A few years back, a group of friends of mine, all moms of 2-ish year olds, sought out the wisdom of some dear friends. Women who had kids just a tad bit younger than us, who were active in Christian Education. We wanted ideas to start traditions to make the season of Advent special and memorable for our kids. Even more importantly, to help our children realize the true meaning of the anticipation and the season.
Gail wrote to us about the importance of starting early so that our children would start having traditions to look forward to. A way to bring authenticity, remembrance and meaning to our homes and families during a notoriously insane and busy season.
We were given some great resources to help. One was the book, To Dance With God by Gertrude Mueller Nelson. She offers family ritual and celebrations throughout the church year.
Here’s an excerpt of what Gail shared, “It truly is a gift when the meaning of our Lord coming to earth for each one of us, is celebrated as a family. And for little ones, starting with the animals and the manger is a natural… a ‘no-brainer’ so, rather than focusing on Dasher and Blixen, go for the animals in the manger! They are more believable and more humble anyway. If you don’t already have it, do purchase the book, Who’s Coming To Our House?
The repetitive simple text is suited to the young child and to all of us, really. The illustrations are simple, but well done. I really care about books that draw children in with good artwork. Some books I close up immediately because I know right away, if I don’t like the artwork, I won’t want to read it. A perk in being a parent: you choose the books for the first few years!
She also encouraged us to purchase an Advent Calendar that the kids could open each day! She encouraged us to shy away from the chocolate calendars and from experience, I agree. Last year, my son ended up not wanting to finish it. There wasn’t the element of surprise and chocolate at 7:30am each morning got old, surprisingly. Maybe a better idea for the adults?!?
There are many options for advent calendars. I searched high and low for a felt-pocket calendar to put a verse in it for each day and a little trinket that can then be placed on a tree or a scene or something on a felt board type of arrangement. Gail also putting a piece of straw or wheat inside each pocket and build a little manger bed for baby Jesus in a simple little box or basket. Last year we began to use daily “ornaments” that were little books telling the story of Christmas. The year before was a mad, daily scramble to find a little something to throw in before he woke up—stickers, toy cars, pencils, etc. Not much meaning and a whole lot of stress. You could also create an Advent chain where your child tears off one ring each day, and the rings have different verses on them and/or special activities.
This year, we are going to use our advent stocking/mitten garland and I have compiled a ton of ideas from other blogs and friends. I will be picking and choosing 24 items to use this year and see how it goes. I took out our family calendar and tried to plan out some special activities, that require more planning and organization, ahead of time. That way, the kids can be surprised by a visit from Grandma to make Christmas cookies or a trip to Zoo Lights or a day to label and address Christmas cards when it also coincides with time in our schedule.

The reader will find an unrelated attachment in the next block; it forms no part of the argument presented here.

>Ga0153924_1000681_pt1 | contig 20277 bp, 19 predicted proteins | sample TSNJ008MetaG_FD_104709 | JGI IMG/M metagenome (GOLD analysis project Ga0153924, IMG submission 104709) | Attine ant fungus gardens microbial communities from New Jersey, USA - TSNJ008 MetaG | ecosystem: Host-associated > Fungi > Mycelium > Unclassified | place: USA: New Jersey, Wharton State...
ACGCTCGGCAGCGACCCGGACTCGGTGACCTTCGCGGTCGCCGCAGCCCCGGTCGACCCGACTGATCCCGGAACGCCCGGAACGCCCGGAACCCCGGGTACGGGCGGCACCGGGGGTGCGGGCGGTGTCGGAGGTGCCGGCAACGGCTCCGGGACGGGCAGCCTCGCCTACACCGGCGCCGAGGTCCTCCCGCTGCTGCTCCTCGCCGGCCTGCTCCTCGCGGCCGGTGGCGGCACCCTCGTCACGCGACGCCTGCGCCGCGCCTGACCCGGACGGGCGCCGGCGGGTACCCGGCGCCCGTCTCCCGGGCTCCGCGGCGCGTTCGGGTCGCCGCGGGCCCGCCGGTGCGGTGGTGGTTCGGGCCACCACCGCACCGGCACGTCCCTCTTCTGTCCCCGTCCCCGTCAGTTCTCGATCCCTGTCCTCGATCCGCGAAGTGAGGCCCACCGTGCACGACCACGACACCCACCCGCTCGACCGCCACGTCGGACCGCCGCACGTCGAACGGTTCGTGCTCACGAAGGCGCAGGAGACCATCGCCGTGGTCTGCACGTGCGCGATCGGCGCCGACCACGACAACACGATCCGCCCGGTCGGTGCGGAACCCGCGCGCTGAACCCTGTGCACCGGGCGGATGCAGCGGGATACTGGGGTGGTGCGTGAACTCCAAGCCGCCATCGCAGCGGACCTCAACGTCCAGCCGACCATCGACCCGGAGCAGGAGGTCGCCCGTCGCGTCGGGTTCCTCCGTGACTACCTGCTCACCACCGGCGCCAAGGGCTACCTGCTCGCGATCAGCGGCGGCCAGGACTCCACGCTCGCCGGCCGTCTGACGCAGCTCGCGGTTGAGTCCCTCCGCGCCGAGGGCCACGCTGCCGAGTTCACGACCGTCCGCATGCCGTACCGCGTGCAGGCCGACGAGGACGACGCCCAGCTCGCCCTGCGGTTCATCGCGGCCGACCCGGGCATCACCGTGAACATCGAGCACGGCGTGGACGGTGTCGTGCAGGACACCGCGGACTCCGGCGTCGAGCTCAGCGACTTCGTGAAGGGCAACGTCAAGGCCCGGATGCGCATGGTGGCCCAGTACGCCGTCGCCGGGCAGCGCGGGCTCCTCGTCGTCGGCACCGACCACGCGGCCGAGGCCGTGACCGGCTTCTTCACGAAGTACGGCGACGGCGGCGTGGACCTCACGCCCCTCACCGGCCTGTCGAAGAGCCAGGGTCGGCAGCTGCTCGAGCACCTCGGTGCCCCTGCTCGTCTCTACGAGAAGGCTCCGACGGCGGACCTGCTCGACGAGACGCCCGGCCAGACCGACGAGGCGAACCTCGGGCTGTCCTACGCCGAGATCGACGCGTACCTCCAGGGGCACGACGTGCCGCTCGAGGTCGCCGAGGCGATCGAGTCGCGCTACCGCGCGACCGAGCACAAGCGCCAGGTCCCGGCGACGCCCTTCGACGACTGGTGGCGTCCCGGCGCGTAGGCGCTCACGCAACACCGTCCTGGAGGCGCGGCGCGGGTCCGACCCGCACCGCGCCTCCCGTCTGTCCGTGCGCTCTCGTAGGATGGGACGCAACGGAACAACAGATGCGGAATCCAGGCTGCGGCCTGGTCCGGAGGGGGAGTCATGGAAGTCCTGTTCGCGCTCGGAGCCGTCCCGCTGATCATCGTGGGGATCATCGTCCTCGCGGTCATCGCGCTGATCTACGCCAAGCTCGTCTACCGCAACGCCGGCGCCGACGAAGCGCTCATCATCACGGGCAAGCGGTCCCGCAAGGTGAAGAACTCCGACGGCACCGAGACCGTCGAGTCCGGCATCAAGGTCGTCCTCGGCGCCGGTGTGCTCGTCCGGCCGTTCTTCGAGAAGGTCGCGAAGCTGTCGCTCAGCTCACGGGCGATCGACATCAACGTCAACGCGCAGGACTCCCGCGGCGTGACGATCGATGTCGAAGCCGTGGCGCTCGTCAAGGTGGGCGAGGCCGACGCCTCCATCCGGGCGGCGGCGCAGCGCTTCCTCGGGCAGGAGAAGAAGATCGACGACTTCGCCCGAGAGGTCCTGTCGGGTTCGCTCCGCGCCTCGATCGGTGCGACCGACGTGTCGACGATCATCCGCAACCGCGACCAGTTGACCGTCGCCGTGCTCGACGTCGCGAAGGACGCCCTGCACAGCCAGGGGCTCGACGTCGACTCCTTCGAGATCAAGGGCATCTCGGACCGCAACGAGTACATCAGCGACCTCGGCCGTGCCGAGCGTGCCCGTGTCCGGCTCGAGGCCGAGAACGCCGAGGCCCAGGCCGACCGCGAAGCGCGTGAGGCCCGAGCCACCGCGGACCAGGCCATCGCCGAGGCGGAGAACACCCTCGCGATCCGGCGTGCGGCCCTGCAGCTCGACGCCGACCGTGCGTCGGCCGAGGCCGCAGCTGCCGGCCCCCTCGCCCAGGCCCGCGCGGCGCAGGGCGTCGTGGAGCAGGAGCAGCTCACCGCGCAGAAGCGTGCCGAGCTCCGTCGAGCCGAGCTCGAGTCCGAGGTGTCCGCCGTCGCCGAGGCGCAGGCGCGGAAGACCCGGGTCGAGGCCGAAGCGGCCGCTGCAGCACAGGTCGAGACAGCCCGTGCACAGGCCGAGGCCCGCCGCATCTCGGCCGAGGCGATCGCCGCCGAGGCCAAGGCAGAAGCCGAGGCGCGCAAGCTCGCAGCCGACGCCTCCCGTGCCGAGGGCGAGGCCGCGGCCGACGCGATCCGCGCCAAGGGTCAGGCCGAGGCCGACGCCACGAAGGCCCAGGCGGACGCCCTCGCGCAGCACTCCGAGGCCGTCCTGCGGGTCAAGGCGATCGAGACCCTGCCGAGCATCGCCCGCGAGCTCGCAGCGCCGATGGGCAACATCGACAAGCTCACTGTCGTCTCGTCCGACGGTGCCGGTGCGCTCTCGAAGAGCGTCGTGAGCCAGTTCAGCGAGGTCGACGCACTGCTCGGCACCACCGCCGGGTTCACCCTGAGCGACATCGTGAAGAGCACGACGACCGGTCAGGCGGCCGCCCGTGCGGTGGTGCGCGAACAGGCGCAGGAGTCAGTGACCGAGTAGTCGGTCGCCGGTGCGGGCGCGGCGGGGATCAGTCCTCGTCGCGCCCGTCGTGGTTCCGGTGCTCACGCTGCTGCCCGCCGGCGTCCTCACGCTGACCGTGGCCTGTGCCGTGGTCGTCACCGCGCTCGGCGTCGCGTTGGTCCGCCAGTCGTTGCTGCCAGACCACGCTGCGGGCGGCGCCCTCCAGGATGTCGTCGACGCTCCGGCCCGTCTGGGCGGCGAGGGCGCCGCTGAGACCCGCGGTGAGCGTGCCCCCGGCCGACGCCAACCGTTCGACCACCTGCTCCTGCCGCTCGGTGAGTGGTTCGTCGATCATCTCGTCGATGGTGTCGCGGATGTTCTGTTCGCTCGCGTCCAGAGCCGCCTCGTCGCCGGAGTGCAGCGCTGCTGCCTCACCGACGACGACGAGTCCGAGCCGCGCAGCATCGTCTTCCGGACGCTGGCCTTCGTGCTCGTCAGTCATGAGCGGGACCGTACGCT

Gingerbread House Construction (thank you, Trader Joes!)
New Christmas Jammies (actually Drew will have hand me downs again this year…yippee!)
Anything ceremonial and “building toward” his birth of Christ is best. Advent means waiting and anticipating with hope. Many families already use a crèche or nativity. You can find stuffed animals or dolls that are kid-friendly. I have seen other families add different items to the nativity throughout advent, or have the characters and animals physically move through the house, toward the stable. Not an option for us this year with a mobile 1 year old!
Another great addition during Advent is a wreath. Many churches have a special day to create a wreath with your kids. Once completed, each Sunday becomes special, as you light the Advent candle for the day at breakfast, lunch or dinner. That’s when a little Advent book or devotional can be read…simple and interesting. Each Sunday can focus on another image: the shepherds, the wise men, the magi etc, or hope, peace, joy, love etc. Whether reading a simple or a Christmas book each Sunday, it adds some special rhythm and focus to the season.
The Read Aloud Bible Story Books-Volumes 1-4 by Ella K Lindvall are an excellent resource and have clear interpretations of the stories from the season (Volume 3 has the birth of Jesus, but I think all four are amazing!!). Gail turned me on to these books 2 years ago and my 4 year old LOVES them (and has from age 2.5 on!). As she told us, “These start at the beginning with creation and go through Christ’s life. The artwork is big and bold, the texts are s-i-m-p-l-e, and a great place to start. I even read them to my First Graders because the pictures draw the child in…and are so bold that they can draw a group of kids in! They are direct and no nonsense, but delightful! They also come with a few questions for the reader at the end, making the time a natural devotional. You just have to purchase 4 volumes—but any one is a great start.”
Tomorrow I will post a huge list of fun ideas for daily advent calendars and one other option called the Jesse Tree. Both were “Beg, Borrow, Steal” lists and ideas. Why hoard them, though…share the wealth!